Heat pumps use a very small amount of electricity when they are moving heat from one area to another. This makes this system extraordinarily efficient. That being said, air heat pumps may have to run constantly and rely on a backup heating source during very cold winters to warm a room adequately. In this type of setting, it can be said that air heat pumps are less efficient than furnaces.
Furnaces are large, sturdy pieces of equipment only used when the weather turns cold. It is typical for a furnace to last 20 years or more before a replacement is needed.
Heat pumps, on the other hand, operate all year and have a lifespan of roughly 15 years. To get to that kind of longevity, though, a heat pump will require regular maintenance. Along the way, various components will likely need to be replaced. Even under optimal conditions, a heat pump is still going to have a shorter lifespan than a typical furnace.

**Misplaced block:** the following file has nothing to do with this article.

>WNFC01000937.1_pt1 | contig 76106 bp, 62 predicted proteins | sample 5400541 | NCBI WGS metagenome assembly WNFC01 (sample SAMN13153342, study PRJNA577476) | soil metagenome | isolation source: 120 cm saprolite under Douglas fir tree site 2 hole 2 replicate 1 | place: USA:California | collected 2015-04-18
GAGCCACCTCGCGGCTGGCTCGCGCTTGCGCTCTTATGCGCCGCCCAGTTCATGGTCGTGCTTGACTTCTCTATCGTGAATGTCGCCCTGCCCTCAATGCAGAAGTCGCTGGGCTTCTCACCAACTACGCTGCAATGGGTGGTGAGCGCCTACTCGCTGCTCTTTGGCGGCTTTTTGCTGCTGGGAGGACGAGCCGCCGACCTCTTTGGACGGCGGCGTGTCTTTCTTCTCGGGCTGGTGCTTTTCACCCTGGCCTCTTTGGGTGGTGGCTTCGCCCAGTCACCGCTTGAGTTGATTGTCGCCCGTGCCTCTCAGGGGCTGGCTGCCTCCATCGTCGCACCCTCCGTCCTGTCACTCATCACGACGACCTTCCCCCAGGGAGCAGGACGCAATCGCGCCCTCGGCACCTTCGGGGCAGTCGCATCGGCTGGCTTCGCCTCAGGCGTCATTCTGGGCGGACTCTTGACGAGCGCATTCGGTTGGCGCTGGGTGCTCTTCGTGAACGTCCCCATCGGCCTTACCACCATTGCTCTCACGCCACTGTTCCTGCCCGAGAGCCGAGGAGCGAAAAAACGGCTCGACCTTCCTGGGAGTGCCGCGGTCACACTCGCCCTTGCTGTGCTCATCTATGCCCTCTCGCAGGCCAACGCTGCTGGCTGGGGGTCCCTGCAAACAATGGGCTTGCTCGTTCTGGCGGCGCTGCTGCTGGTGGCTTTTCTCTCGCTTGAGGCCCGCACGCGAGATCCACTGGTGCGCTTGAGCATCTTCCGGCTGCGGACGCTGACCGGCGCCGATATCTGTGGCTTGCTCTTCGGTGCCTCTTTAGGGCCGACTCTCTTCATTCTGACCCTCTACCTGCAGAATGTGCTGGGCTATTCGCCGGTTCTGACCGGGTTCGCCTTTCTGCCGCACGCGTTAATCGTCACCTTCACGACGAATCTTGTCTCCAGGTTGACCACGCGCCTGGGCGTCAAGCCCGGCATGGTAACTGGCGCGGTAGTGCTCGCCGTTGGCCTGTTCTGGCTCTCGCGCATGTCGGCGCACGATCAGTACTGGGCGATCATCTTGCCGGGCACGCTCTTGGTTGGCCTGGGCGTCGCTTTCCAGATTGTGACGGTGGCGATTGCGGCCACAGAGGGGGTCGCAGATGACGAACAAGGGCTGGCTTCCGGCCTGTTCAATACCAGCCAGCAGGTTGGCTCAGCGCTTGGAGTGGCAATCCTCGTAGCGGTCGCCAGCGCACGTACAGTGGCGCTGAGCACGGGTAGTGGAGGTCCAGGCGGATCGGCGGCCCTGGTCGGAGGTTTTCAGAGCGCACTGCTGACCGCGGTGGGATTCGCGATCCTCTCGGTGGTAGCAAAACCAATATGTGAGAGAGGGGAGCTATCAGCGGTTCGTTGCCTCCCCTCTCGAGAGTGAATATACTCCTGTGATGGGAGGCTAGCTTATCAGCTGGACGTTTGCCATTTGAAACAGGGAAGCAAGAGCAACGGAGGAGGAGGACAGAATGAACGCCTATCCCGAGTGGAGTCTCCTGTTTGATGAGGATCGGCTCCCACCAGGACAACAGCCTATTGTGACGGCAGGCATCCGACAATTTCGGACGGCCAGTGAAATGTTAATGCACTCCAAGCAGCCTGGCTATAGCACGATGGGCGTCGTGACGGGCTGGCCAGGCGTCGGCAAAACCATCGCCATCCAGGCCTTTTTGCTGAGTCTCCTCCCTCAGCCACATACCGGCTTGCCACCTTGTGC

Furnaces should have an annual maintenance check by an HVAC professional. The homeowner, however, should regularly change the filter during the colder months to help keep this type of system running smoothly for many years.
Keeping a heat pump maintained requires the owner to pay attention to the outside unit, a chore that is not needed for an indoor furnace. For example, during the winter months, you will need to keep the system clear of any snow or ice. In order to promote effective airflow during the rest of the year, it will also be necessary to check for and remove any debris, leaves, and plants that may collect around the heat pump. You will also need to regularly change the air filters about once a month.
Heat pumps run on electricity, which is a non-combustible energy source. However, a furnace’s fossil fuel sources, including oil, propane, and natural gas, are potentially much more dangerous since they are flammable and produce carbon monoxide when burned. Gas leaks may occur in the supply line or within the furnace, increasing the chances of an uncontrolled fire. In addition, potentially deadly carbon monoxide may escape into the environment if the exhaust flue is blocked or the heat exchanger is not working properly.
Maximizing the Benefits of Heat Pumps and Furnaces